(Paris: [D. Jouast for] Librairie des Bibliophiles, 1875). 225 x 145 mm. (9 x 5 3/4"); 338 x 265 mm. (13 1/4 x 10 1/2"). 2 p.l., XLV,  pp. Two volumes. Translated and with an introductory essay by Alfred Hédouin. No. 21 OF 200 LARGE PAPER COPIES (this one of 15 on Whatman paper with plates in two states).
TASTEFUL MIDNIGHT BLUE CRUSHED MOROCCO, GILT, BY NOULHAC FOR HENRI BERALDI (front doublure stamp-signed in gilt with the binder's name and "Ex-Libris Henri Beraldi"), covers framed by eight gilt fillets, raised bands, spine compartments similarly framed, gilt lettering, CITRON MOROCCO DOUBLURES, free endleaves of floral jacquard silk, marbled flyleaves, all edges gilt. Original printed paper wrappers bound in. Plate volume in dark blue morocco with covers and smooth spine bordered by gilt fillet, crimson watered silk endleaves, all edges gilt. Text volume with six etchings (portrait of the author and five scenes) by Edmond Hédouin, each in two states, one before letters; the second volume WITH THE FIVE ORIGINAL BLACK CHALK DRAWINGS, each SIGNED BY THE ARTIST. Plate volume with ex-libris of Suzanne Courtois. ◆Text volume with just the slightest hint of rubbing to front joint at the top, perhaps pale offsetting from some of the plates, but fresh and bright and very fine inside and out. Plate volume with a touch of fraying to silk endleaves, otherwise with no signs of use.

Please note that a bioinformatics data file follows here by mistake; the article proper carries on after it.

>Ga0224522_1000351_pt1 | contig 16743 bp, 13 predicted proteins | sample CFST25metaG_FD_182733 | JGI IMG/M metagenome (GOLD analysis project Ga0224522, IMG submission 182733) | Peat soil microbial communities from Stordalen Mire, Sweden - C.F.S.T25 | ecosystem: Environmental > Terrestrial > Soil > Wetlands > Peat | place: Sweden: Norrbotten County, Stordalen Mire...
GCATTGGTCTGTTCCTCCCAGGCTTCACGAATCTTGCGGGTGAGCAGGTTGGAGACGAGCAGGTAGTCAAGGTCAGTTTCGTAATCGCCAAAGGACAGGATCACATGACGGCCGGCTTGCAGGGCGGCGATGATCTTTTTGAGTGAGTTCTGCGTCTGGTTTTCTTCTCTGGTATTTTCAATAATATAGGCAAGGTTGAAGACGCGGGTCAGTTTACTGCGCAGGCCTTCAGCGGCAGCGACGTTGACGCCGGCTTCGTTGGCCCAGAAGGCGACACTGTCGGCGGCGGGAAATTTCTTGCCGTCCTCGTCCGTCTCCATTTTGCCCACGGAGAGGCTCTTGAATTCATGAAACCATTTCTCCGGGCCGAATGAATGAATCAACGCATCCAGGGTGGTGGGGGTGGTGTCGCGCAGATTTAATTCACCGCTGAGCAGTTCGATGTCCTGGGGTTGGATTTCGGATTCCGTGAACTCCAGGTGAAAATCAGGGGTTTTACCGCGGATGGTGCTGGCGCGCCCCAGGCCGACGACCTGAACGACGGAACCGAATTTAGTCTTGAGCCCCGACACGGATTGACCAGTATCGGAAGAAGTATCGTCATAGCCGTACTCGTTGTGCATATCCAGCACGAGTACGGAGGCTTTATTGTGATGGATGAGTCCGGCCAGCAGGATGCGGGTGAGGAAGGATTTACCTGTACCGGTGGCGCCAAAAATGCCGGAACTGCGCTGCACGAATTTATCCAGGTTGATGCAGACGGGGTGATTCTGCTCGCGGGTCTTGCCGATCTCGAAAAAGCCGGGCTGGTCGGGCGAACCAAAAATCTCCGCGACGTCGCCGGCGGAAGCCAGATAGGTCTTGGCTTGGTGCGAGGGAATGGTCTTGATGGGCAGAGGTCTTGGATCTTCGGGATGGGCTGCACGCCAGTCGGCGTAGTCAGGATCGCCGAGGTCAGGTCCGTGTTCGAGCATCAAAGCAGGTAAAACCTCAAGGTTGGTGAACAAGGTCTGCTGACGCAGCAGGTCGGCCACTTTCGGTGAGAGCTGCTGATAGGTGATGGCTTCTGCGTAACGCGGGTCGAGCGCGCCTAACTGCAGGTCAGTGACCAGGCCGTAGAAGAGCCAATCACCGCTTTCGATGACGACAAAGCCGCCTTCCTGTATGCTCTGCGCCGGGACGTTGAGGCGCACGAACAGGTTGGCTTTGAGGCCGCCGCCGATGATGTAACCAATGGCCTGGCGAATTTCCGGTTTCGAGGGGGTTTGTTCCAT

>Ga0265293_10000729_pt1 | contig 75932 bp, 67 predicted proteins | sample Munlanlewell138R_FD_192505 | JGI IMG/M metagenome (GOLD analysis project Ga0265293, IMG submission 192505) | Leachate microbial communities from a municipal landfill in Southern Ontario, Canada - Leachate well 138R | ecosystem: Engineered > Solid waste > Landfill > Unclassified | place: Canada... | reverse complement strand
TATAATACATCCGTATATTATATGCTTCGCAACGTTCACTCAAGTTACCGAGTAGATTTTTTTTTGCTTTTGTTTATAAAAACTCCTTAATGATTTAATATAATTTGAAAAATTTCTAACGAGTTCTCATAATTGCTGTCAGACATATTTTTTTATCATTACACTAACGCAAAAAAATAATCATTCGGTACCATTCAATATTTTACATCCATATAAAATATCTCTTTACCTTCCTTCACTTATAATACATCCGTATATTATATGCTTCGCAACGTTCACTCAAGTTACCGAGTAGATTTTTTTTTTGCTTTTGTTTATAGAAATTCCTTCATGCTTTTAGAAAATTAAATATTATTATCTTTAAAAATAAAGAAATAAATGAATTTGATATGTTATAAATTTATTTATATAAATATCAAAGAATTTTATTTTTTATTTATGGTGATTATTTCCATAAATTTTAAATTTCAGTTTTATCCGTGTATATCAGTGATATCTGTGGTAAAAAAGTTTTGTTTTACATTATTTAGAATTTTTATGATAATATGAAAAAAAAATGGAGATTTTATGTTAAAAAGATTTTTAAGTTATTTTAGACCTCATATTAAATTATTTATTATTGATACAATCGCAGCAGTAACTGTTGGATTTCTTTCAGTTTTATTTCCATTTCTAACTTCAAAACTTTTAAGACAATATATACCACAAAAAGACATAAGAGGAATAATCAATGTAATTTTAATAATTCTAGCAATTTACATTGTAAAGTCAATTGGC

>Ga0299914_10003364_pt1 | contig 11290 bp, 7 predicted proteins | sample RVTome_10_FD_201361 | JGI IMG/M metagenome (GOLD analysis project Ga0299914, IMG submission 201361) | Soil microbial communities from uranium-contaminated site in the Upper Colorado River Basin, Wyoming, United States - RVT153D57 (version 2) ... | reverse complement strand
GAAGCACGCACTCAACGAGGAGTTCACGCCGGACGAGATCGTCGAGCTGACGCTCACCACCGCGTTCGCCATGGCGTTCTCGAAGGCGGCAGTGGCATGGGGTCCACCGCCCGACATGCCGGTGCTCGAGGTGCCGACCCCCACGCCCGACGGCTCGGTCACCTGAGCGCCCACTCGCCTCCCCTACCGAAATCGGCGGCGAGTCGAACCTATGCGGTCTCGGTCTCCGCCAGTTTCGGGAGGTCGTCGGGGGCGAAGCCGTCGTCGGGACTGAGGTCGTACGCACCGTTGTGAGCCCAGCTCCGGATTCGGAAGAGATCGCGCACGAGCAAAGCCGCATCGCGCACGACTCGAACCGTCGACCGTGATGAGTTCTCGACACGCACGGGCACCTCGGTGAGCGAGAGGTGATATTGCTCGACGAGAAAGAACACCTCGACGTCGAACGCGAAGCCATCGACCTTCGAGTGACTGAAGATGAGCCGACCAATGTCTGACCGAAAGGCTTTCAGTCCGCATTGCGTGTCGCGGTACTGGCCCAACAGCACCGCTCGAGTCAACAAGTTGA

This is a very special copy of a newly-translated deluxe bibliophile edition of Sterne's "Sentimental Journey in France and Italy," beautifully bound for the most distinguished expert on French bindings of the 19th century, and accompanied by the original drawings for the illustrations. Forced by poor health to leave England for warmer climes on the continent, Sterne (1713-68) produced this perennially popular travelogue, which was translated into French multiple times. Upon his return to London in 1766, he had the gratifying experience of being treated like a literary lion, and he was greeted in the same way when he later revisited Paris. Ours is a new translation by Alfred Hédouin (1819-98), illustrated by Edmond Hédouin (1820-89), a painter and engraver (unrelated to Alfred) whose etchings graced a wide range of books. Described as "a superlative craftsman" by Duncan & De Bartha (who reproduce four of his bindings in their "Art Nouveau and Art Deco Bookbinding"), Henri Noulhac (1866-1931) was born in Chateauroux, where he served his apprenticeship, then moved in 1894 to Paris, where he established his atelier at 10 rue de Buci and gained a reputation as one of the foremost binders and gilders of his generation. His work attracted several eminent clients, including the celebrated collector and binding historian--and our former owner--Henri Béraldi, who became his main patron. In the 1920s, Noulhac was a sought-after binding instructor, numbering Rose Adler among his students. Beraldi (1849-1931) was perhaps the most renowned and knowledgeable writer on French bindings of the 19th century. His collection of French illustrated books and French bindings was considered to be among the very best in the world, and the outstanding condition here is typical of volumes from Beraldi's library. Our copy was later owned by Bordeaux bibliophile Suzanne Courtois, a prominent female collector of the 1920s and 1930s, who was also noted for the quality of the books in her library. (ST19376)